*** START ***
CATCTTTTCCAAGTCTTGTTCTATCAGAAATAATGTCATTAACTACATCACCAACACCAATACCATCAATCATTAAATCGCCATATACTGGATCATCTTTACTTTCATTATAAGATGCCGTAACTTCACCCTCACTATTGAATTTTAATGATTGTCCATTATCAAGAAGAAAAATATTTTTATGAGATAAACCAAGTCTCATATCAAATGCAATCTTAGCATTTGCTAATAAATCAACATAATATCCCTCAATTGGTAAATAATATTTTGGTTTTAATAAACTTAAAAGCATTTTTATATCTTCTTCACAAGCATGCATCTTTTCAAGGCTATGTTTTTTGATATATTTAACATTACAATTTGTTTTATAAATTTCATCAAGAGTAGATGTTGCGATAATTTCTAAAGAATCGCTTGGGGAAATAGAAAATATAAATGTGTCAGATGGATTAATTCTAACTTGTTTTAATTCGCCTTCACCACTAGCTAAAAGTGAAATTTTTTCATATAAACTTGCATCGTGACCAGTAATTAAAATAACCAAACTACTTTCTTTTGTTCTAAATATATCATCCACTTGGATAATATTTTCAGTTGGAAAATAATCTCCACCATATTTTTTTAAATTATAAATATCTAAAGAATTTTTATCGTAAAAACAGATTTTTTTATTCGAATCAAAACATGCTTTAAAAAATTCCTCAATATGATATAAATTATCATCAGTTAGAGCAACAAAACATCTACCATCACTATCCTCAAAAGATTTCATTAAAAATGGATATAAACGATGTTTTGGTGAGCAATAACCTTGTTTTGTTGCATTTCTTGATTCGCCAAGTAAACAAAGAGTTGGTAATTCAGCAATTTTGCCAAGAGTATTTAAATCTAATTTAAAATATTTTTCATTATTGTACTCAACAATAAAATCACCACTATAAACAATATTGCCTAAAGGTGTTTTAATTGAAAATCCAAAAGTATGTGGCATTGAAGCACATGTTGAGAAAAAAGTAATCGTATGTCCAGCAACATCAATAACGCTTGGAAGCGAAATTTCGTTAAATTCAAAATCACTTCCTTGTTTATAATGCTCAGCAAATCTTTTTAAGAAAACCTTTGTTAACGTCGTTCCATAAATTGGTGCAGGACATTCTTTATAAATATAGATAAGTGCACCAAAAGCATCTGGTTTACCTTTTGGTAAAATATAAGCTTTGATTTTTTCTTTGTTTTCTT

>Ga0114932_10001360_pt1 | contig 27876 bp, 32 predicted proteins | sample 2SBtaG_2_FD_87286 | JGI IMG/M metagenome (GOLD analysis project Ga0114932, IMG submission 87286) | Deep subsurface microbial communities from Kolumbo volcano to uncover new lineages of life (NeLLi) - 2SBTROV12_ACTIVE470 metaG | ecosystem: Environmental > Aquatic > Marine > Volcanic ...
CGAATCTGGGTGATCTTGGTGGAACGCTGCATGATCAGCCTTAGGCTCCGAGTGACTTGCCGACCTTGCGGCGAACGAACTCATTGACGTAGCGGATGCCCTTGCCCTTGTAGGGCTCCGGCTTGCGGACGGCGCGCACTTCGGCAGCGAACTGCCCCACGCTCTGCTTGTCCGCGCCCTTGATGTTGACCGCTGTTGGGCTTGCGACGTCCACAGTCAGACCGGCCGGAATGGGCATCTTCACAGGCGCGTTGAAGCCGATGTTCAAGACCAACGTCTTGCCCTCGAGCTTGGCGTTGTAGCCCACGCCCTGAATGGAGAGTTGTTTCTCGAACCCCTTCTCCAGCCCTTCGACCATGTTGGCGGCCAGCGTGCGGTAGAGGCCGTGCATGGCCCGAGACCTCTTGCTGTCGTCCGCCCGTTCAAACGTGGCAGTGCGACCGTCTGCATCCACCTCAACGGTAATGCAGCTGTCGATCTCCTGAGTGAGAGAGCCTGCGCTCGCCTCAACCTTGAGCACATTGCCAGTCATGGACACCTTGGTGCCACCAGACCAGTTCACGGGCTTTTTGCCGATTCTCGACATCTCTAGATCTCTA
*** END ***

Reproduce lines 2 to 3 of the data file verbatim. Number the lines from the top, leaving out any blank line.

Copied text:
>Ga0114932_10001360_pt1 | contig 27876 bp, 32 predicted proteins | sample 2SBtaG_2_FD_87286 | JGI IMG/M metagenome (GOLD analysis project Ga0114932, IMG submission 87286) | Deep subsurface microbial communities from Kolumbo volcano to uncover new lineages of life (NeLLi) - 2SBTROV12_ACTIVE470 metaG | ecosystem: Environmental > Aquatic > Marine > Volcanic ...
CGAATCTGGGTGATCTTGGTGGAACGCTGCATGATCAGCCTTAGGCTCCGAGTGACTTGCCGACCTTGCGGCGAACGAACTCATTGACGTAGCGGATGCCCTTGCCCTTGTAGGGCTCCGGCTTGCGGACGGCGCGCACTTCGGCAGCGAACTGCCCCACGCTCTGCTTGTCCGCGCCCTTGATGTTGACCGCTGTTGGGCTTGCGACGTCCACAGTCAGACCGGCCGGAATGGGCATCTTCACAGGCGCGTTGAAGCCGATGTTCAAGACCAACGTCTTGCCCTCGAGCTTGGCGTTGTAGCCCACGCCCTGAATGGAGAGTTGTTTCTCGAACCCCTTCTCCAGCCCTTCGACCATGTTGGCGGCCAGCGTGCGGTAGAGGCCGTGCATGGCCCGAGACCTCTTGCTGTCGTCCGCCCGTTCAAACGTGGCAGTGCGACCGTCTGCATCCACCTCAACGGTAATGCAGCTGTCGATCTCCTGAGTGAGAGAGCCTGCGCTCGCCTCAACCTTGAGCACATTGCCAGTCATGGACACCTTGGTGCCACCAGACCAGTTCACGGGCTTTTTGCCGATTCTCGACATCTCTAGATCTCTA